Where the content of ~/Desktop/lbp.json is

    "--local": true,
    "<file>": [
    "--output": "~/Desktop/testing",
    "--verbosity": "debug"

Is equivalent to running

lbp_print pdf --output ~/Desktop/testing --verbosity debug \
    --local ~/Transcriptions/49-prooemium/da-49-prooemium.xml \
    ~/Transcriptions/49-l1q1/da-49-l1q1.xml \

Such recipes can be very useful when creating the same group of items with a specific configuration multiple times with good confidence that the configuration is stable.


The module includes a caching feature. It is disabled by default, but if you regularly process the same files (either from remote or local sources), this can save you a lot of waiting time.

When you configure a cache directory with the option --cache-dir, all completed files will be stored there and reused whenever the you input an exactly identical file to be compiled with exactly the same xslt script.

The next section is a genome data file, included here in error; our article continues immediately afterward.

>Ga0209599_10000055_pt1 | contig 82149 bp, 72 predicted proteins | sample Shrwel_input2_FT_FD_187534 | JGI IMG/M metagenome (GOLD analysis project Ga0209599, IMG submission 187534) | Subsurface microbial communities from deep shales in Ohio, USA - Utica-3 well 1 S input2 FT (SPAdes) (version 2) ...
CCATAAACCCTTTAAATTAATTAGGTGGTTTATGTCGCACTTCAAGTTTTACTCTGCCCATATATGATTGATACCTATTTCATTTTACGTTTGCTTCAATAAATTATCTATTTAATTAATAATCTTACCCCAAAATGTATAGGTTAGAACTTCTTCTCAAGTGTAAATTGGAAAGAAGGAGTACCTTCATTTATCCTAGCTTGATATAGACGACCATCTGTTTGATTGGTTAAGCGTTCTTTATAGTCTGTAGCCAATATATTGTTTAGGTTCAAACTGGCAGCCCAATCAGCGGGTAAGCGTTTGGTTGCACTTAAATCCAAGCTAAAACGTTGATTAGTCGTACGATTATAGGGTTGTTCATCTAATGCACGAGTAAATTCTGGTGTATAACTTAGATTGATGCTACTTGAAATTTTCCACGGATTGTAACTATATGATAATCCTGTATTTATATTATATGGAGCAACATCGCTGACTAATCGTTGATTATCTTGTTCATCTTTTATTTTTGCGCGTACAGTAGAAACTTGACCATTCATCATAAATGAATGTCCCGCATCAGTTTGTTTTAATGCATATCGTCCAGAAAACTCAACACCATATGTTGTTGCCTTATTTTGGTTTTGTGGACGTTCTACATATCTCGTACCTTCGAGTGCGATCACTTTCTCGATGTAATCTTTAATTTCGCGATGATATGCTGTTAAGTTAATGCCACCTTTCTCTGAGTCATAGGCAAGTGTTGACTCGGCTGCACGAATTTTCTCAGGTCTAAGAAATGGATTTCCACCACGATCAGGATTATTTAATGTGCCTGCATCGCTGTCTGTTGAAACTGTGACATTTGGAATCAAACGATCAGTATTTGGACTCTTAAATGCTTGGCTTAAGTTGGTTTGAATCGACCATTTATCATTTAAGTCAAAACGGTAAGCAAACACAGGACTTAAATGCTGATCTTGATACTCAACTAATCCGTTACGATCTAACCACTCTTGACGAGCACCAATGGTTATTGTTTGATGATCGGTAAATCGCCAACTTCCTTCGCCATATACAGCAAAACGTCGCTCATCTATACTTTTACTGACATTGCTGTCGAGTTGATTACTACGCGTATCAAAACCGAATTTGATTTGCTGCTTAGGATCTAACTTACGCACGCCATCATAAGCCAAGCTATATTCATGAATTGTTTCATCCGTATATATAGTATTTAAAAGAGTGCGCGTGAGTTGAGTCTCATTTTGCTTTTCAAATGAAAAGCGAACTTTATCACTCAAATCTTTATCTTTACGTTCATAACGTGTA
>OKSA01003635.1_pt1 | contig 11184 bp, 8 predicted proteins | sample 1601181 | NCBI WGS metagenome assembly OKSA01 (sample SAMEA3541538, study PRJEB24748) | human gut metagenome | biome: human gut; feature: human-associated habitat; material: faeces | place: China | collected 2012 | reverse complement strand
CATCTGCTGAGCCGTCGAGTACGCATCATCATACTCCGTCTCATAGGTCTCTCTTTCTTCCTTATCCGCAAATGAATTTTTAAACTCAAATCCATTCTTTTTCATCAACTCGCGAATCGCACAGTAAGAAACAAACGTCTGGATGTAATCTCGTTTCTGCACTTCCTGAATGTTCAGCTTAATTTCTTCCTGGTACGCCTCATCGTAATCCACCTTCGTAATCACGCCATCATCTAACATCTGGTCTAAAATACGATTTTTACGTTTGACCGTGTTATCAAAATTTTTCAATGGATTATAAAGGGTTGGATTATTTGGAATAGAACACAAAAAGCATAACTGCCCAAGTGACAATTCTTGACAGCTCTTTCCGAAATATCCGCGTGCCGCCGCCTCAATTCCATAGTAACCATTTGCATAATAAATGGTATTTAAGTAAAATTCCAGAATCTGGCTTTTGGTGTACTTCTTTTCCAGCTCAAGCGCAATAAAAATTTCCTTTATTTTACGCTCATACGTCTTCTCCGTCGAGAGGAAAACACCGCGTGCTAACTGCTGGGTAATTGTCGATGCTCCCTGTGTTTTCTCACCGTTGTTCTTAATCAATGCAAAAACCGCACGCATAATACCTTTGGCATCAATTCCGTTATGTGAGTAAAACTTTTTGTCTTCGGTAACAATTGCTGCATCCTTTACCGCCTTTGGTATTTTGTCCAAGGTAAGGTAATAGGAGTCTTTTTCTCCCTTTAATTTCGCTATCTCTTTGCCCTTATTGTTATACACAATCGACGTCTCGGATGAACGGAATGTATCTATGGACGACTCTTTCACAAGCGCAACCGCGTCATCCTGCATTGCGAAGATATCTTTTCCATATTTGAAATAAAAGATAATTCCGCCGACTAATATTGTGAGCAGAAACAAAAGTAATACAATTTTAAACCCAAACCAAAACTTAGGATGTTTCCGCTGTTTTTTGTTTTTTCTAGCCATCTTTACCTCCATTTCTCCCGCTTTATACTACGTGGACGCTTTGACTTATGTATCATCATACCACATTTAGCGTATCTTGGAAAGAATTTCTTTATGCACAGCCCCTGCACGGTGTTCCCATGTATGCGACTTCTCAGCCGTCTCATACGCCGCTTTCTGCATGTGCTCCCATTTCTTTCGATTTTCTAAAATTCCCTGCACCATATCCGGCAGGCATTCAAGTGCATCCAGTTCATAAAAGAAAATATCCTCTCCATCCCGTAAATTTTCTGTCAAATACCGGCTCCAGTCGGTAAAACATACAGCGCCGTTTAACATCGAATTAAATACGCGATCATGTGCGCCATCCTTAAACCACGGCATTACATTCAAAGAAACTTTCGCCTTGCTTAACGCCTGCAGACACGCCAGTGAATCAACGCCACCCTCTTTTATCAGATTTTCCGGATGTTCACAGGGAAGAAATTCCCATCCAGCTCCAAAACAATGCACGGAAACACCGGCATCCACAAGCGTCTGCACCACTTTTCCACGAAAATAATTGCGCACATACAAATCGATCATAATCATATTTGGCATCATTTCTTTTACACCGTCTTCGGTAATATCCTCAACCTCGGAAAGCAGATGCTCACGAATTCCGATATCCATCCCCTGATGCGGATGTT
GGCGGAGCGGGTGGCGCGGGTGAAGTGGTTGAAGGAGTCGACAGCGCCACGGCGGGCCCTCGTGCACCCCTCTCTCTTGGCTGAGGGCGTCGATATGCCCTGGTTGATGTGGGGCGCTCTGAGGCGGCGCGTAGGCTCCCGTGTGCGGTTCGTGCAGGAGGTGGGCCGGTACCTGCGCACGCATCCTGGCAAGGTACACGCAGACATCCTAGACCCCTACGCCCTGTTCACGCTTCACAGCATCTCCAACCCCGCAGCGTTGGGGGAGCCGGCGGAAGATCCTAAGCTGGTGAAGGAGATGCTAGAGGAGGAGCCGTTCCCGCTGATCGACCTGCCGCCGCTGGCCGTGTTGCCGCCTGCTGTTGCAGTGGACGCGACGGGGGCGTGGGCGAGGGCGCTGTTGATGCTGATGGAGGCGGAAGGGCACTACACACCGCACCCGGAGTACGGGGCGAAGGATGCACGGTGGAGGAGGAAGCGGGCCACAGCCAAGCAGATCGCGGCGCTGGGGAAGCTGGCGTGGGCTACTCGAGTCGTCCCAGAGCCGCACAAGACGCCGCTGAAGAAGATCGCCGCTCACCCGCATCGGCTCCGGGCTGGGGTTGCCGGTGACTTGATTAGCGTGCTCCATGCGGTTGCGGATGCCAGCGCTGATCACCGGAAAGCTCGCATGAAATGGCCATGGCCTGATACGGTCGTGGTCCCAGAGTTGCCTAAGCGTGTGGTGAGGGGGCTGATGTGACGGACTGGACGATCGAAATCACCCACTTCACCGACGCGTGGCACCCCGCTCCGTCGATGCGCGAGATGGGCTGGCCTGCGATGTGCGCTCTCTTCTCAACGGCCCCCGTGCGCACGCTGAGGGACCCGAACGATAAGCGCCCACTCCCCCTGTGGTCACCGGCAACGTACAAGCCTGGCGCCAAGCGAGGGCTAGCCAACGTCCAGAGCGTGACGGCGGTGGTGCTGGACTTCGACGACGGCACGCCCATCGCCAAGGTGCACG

It works as follows. Whenever an XML file is received, and the proper XSLT conversion script is identified, a unique hash value is computed based on the content of those two files. This means that as soon as one of those two files changes a completely new hash value is produced. Completed tex and pdf files are stored in the --cache-dir (using the hash value and file extension as basename). Before any processing the script checks whether a file with the current hash value is present in the cache. If it finds something, it returns that to you and saves you the waiting time of compilation (especially tex compilations can take annoyingly long time).

The caching system makes sure that only the most recent version of every file (based on resource id or file name) is stored to make sure it does not swell completely out of proportion. But this also means that the system will identify two files with the same filename (not full path, only the name of the file, such as Jandun, question 2.24.xml) as the same and remove the previous of the two from the cache. This will therefore lead to redundant rebuilding and caching when you compile different files with the same basename.